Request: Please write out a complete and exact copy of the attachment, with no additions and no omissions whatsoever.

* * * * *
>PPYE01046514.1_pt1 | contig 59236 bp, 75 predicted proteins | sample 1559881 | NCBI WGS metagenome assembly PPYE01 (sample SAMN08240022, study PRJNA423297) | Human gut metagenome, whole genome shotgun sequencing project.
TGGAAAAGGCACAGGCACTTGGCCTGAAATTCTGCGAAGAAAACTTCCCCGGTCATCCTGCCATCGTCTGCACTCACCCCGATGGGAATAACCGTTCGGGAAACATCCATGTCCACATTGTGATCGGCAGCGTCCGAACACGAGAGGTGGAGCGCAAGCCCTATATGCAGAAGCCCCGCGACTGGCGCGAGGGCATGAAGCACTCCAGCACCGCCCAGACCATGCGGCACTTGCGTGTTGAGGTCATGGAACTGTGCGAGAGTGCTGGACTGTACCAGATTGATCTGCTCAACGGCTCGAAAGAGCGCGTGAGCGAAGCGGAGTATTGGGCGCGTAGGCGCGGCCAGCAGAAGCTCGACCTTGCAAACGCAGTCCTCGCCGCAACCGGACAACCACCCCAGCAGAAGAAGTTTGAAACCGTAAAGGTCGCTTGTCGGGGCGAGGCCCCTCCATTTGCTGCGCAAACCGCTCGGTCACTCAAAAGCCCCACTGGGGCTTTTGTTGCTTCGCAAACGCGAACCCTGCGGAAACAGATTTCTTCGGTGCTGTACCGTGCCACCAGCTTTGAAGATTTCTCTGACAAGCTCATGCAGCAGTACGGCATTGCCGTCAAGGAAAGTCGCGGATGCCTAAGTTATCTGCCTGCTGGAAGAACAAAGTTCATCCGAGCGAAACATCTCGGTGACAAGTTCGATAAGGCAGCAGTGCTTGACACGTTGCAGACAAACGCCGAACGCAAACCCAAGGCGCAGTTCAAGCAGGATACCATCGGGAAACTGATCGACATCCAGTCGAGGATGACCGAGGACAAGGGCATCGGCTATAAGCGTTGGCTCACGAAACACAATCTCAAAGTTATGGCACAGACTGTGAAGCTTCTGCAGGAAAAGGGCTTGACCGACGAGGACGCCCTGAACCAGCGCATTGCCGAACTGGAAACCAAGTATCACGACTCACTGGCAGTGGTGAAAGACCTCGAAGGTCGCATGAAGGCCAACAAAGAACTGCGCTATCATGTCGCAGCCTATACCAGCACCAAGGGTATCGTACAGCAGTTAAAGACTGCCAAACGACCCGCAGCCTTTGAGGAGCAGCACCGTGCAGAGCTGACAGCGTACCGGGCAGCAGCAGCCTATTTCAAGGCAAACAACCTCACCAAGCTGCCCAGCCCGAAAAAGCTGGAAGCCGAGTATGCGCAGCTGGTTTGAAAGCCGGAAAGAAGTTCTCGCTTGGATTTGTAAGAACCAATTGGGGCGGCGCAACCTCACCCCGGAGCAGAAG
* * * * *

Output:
>PPYE01046514.1_pt1 | contig 59236 bp, 75 predicted proteins | sample 1559881 | NCBI WGS metagenome assembly PPYE01 (sample SAMN08240022, study PRJNA423297) | Human gut metagenome, whole genome shotgun sequencing project.
TGGAAAAGGCACAGGCACTTGGCCTGAAATTCTGCGAAGAAAACTTCCCCGGTCATCCTGCCATCGTCTGCACTCACCCCGATGGGAATAACCGTTCGGGAAACATCCATGTCCACATTGTGATCGGCAGCGTCCGAACACGAGAGGTGGAGCGCAAGCCCTATATGCAGAAGCCCCGCGACTGGCGCGAGGGCATGAAGCACTCCAGCACCGCCCAGACCATGCGGCACTTGCGTGTTGAGGTCATGGAACTGTGCGAGAGTGCTGGACTGTACCAGATTGATCTGCTCAACGGCTCGAAAGAGCGCGTGAGCGAAGCGGAGTATTGGGCGCGTAGGCGCGGCCAGCAGAAGCTCGACCTTGCAAACGCAGTCCTCGCCGCAACCGGACAACCACCCCAGCAGAAGAAGTTTGAAACCGTAAAGGTCGCTTGTCGGGGCGAGGCCCCTCCATTTGCTGCGCAAACCGCTCGGTCACTCAAAAGCCCCACTGGGGCTTTTGTTGCTTCGCAAACGCGAACCCTGCGGAAACAGATTTCTTCGGTGCTGTACCGTGCCACCAGCTTTGAAGATTTCTCTGACAAGCTCATGCAGCAGTACGGCATTGCCGTCAAGGAAAGTCGCGGATGCCTAAGTTATCTGCCTGCTGGAAGAACAAAGTTCATCCGAGCGAAACATCTCGGTGACAAGTTCGATAAGGCAGCAGTGCTTGACACGTTGCAGACAAACGCCGAACGCAAACCCAAGGCGCAGTTCAAGCAGGATACCATCGGGAAACTGATCGACATCCAGTCGAGGATGACCGAGGACAAGGGCATCGGCTATAAGCGTTGGCTCACGAAACACAATCTCAAAGTTATGGCACAGACTGTGAAGCTTCTGCAGGAAAAGGGCTTGACCGACGAGGACGCCCTGAACCAGCGCATTGCCGAACTGGAAACCAAGTATCACGACTCACTGGCAGTGGTGAAAGACCTCGAAGGTCGCATGAAGGCCAACAAAGAACTGCGCTATCATGTCGCAGCCTATACCAGCACCAAGGGTATCGTACAGCAGTTAAAGACTGCCAAACGACCCGCAGCCTTTGAGGAGCAGCACCGTGCAGAGCTGACAGCGTACCGGGCAGCAGCAGCCTATTTCAAGGCAAACAACCTCACCAAGCTGCCCAGCCCGAAAAAGCTGGAAGCCGAGTATGCGCAGCTGGTTTGAAAGCCGGAAAGAAGTTCTCGCTTGGATTTGTAAGAACCAATTGGGGCGGCGCAACCTCACCCCGGAGCAGAAG